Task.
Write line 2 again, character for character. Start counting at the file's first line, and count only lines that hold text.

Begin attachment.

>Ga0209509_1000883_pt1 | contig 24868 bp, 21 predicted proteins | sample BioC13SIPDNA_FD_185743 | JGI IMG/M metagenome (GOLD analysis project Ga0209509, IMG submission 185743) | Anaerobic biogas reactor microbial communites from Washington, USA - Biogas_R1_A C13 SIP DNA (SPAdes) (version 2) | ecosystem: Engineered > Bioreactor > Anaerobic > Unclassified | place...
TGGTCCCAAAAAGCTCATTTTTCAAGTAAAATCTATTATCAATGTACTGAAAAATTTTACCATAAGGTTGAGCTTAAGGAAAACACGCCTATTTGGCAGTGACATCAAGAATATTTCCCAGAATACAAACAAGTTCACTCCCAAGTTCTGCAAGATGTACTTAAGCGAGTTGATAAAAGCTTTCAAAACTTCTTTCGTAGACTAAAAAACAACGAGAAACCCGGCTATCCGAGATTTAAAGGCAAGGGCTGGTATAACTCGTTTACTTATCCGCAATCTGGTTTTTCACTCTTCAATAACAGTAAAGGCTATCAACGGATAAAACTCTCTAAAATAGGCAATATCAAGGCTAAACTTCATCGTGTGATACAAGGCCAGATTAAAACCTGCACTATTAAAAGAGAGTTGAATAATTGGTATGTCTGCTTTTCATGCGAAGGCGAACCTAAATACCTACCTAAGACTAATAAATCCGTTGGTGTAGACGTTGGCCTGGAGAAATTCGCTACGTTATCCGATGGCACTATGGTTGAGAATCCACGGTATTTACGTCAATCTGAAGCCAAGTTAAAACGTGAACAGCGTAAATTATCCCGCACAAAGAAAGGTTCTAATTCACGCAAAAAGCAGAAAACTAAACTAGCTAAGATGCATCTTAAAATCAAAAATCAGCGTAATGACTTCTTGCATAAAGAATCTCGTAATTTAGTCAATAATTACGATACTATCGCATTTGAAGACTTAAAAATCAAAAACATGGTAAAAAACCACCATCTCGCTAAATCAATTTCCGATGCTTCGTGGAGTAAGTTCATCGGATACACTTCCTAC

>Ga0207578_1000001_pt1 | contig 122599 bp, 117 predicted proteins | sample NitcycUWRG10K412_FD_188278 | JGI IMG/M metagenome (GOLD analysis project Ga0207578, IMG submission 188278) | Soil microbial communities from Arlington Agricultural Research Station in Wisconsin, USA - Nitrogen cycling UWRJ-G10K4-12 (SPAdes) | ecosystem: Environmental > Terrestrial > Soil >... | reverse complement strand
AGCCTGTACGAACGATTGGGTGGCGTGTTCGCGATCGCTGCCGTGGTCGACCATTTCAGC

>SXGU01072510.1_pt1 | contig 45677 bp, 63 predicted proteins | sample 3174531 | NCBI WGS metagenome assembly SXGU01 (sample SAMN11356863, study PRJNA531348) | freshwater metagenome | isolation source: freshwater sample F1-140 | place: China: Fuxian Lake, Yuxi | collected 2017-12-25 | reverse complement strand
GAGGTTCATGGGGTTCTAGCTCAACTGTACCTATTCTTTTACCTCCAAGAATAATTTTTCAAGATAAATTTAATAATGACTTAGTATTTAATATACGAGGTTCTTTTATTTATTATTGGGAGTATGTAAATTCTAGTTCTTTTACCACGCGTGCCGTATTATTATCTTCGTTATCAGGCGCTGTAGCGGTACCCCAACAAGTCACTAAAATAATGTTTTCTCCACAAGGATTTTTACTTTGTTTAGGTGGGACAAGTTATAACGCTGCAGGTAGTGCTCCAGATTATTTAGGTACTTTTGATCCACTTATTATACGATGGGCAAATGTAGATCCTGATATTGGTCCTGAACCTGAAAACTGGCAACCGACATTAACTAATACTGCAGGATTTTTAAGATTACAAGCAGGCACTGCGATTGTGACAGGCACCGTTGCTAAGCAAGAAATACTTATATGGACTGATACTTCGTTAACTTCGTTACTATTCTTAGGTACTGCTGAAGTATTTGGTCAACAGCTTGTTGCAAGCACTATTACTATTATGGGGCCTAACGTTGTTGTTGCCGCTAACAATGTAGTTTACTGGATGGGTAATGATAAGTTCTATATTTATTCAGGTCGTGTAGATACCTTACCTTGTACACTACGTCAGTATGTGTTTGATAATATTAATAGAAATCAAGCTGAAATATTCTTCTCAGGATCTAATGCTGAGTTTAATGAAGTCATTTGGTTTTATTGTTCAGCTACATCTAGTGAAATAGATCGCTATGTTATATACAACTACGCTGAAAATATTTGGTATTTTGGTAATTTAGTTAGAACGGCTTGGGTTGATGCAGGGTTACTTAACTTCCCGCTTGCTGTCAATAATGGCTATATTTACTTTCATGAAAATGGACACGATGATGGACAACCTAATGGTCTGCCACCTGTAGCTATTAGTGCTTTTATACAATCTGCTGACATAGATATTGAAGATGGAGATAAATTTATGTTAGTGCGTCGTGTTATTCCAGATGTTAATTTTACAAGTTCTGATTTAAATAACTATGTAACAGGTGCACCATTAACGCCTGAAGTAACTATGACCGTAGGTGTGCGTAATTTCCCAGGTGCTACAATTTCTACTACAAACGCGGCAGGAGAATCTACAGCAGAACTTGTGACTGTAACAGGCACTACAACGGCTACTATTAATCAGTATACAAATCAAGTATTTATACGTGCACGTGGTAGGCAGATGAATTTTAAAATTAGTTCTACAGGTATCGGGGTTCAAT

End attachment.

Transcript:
TGGTCCCAAAAAGCTCATTTTTCAAGTAAAATCTATTATCAATGTACTGAAAAATTTTACCATAAGGTTGAGCTTAAGGAAAACACGCCTATTTGGCAGTGACATCAAGAATATTTCCCAGAATACAAACAAGTTCACTCCCAAGTTCTGCAAGATGTACTTAAGCGAGTTGATAAAAGCTTTCAAAACTTCTTTCGTAGACTAAAAAACAACGAGAAACCCGGCTATCCGAGATTTAAAGGCAAGGGCTGGTATAACTCGTTTACTTATCCGCAATCTGGTTTTTCACTCTTCAATAACAGTAAAGGCTATCAACGGATAAAACTCTCTAAAATAGGCAATATCAAGGCTAAACTTCATCGTGTGATACAAGGCCAGATTAAAACCTGCACTATTAAAAGAGAGTTGAATAATTGGTATGTCTGCTTTTCATGCGAAGGCGAACCTAAATACCTACCTAAGACTAATAAATCCGTTGGTGTAGACGTTGGCCTGGAGAAATTCGCTACGTTATCCGATGGCACTATGGTTGAGAATCCACGGTATTTACGTCAATCTGAAGCCAAGTTAAAACGTGAACAGCGTAAATTATCCCGCACAAAGAAAGGTTCTAATTCACGCAAAAAGCAGAAAACTAAACTAGCTAAGATGCATCTTAAAATCAAAAATCAGCGTAATGACTTCTTGCATAAAGAATCTCGTAATTTAGTCAATAATTACGATACTATCGCATTTGAAGACTTAAAAATCAAAAACATGGTAAAAAACCACCATCTCGCTAAATCAATTTCCGATGCTTCGTGGAGTAAGTTCATCGGATACACTTCCTAC